“Three to six bullets is the ideal number for your most recent jobs, while one to three will suffice to summarize earlier positions. Each one should be brief and descriptive, to convey information quickly and effectively. “ And here I’ve been wondering if I have too many bullets in my resume.
“We encourage you to move your educational background towards the bottom of your resume and possibly organize it more effectively. [Wha?] “
“While it’s great that you have included the details from your education history, employers will focus more on your relevant work experience when evaluating your resume.” My professional work history and certification are listed ahead of my education. I might move it a little further back in my resume. So this one I can consider.
“There is no need to say References Available Upon Request or anything similar.”
“While this was customary in past years, it is no longer necessary and can be a distraction. When you go for the interview, many companies will ask you to provide your references so be prepared with a list of contacts. “ Shows me how much attention they paid to my resume since I don’t have this type of statement and do provide a list of contacts. I know from past experience, that my references have been contacted before I’ve been contacted to come to an interview.
“Based on your industry and your level of experience, the length of your resume appears to be right in line with your competition ( your resume is about 609 words).”
Nice to know. Here I thought it might be too wordy.
“You should consider removing, or emphasize less, any work experience from over 25 years ago.”
“Employers are more interested in your most recent, relevant experience. “ AND “Be sure to list your work experience in reverse chronological order, with your most recent experience first. List the geographical location next to the employer name. Try to qualify and quantify your past accomplishments whenever possible to give them greater impact. More space should be devoted to recent experience, since your experiences presumably become more relevant and valuable as you progress in your career. “ I do this anyway and if I add anything more to my recent experiences, then my resume will be too long [according to them]!
“In your resume, you incorporated personal pronouns.”
“This is something that you should consider changing. Personal pronouns (I, me, my, etc.) should be avoided as they are not necessary and may be a bit awkward. In fact, many recruiters and hiring managers consider it incorrect and unprofessional. “ AND “We noticed that you are not completely consistent in your resume with your verb tense. It is very important to pay close attention to your use of past and present tense. Mixing the two is confusing and can make you appear unprofessional. It also shows a lack of attention to detail which will be a red flag for employers considering you for an open position. “ Huh? I know that I do not use personal pronouns. I know that I am scrupulous about parallel structure and consistency and other grammar issues. Leaves me wondering who read my resume? Did they really read it?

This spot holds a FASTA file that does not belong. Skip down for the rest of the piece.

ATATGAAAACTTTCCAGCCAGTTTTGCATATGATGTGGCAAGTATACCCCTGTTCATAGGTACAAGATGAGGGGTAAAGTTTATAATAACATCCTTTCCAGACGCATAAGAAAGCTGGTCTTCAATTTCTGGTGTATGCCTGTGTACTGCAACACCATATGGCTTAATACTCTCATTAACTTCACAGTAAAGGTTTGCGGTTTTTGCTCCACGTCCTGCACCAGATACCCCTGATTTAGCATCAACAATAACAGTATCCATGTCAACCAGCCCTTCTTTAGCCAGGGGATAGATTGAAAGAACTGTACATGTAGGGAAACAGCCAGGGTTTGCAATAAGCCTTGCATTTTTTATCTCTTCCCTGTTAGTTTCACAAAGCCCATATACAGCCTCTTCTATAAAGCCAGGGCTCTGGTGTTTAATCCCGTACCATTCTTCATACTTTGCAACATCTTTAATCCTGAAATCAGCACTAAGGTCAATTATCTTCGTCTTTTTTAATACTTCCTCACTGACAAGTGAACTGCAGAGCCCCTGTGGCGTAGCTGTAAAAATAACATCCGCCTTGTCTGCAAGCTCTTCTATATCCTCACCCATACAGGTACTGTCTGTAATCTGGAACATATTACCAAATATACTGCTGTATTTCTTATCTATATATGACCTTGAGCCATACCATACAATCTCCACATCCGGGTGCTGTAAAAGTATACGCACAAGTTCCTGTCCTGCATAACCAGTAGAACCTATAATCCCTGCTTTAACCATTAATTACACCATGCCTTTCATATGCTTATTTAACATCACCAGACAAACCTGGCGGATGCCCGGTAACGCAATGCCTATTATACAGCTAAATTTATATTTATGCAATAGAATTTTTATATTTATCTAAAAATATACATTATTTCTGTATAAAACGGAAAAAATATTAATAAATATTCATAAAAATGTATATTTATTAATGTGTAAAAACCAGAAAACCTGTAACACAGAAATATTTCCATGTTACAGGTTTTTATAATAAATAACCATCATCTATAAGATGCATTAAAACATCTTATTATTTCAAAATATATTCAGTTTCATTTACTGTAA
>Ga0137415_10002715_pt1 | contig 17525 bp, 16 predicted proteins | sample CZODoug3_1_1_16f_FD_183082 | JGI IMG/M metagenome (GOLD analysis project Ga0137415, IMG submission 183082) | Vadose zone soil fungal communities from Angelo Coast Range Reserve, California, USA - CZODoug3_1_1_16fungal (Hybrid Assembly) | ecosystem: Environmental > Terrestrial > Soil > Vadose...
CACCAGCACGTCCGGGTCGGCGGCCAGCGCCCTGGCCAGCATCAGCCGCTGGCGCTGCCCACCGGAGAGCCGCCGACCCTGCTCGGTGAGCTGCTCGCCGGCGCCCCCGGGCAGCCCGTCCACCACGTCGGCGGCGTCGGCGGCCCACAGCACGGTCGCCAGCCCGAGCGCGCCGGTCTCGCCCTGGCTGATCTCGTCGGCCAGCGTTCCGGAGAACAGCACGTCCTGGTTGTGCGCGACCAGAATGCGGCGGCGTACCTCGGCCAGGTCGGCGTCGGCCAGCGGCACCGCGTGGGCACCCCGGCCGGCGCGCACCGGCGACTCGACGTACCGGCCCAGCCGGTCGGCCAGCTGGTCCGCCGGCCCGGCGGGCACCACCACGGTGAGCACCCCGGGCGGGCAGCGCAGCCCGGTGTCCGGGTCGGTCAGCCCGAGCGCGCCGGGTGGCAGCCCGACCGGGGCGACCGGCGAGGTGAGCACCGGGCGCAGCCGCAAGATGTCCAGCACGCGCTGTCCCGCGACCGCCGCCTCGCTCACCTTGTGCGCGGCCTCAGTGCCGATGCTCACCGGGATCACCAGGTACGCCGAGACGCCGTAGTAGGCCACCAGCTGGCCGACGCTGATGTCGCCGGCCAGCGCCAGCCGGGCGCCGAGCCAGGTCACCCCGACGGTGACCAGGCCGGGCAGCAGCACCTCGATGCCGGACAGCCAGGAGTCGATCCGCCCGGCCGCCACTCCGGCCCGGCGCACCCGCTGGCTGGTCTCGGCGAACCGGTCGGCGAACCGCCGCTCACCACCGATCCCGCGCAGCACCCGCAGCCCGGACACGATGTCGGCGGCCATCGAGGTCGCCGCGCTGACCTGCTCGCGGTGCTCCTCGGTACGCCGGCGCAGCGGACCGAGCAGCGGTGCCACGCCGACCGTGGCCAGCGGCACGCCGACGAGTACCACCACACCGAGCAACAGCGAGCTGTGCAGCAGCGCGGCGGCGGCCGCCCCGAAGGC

“Good job, the email address that you are using appears to be suitable for your job search.”
“Your email address should be professional so that it does not raise any flags with hiring managers. “ Well hurray for me!
Without some overall improvements, my resume will probably be overlooked.
And then came the recommendation, couched in terms of care and concern that I may be hiding my light under a bushel. Without some overall improvements, my resume will probably be overlooked. And, with the help of a professional resume writer, everything will be better. And it will only cost me a fixed sum. And here I thought I was getting commentary because someone else was interested in helping me and not making a buck.
The advice I was given so long ago still makes sense to me.
I guess the whole thing comes down to this: a teacher’s resume does not look like the resume provided to a potential employer at the local mall. The advice I was given so long ago still makes sense to me:
- After your personal contact information, list your teaching history [both voluntary and paid].
- Follow this with the certification which is listed on your teacher’s record card. That information should be on the first page of your resume since that’s what any principal or hiring committee will want to know about you first.
- Where you put your education; your professional, extra-curricular, and community involvement; additional certificates; references and the like is a choice you must make.
- And, once you generate your resume, give it to someone in the profession whom you respect and ask for their input.
Remember – your resume is a reflection of who you are as an educator so take the time and care to ensure that it is just that.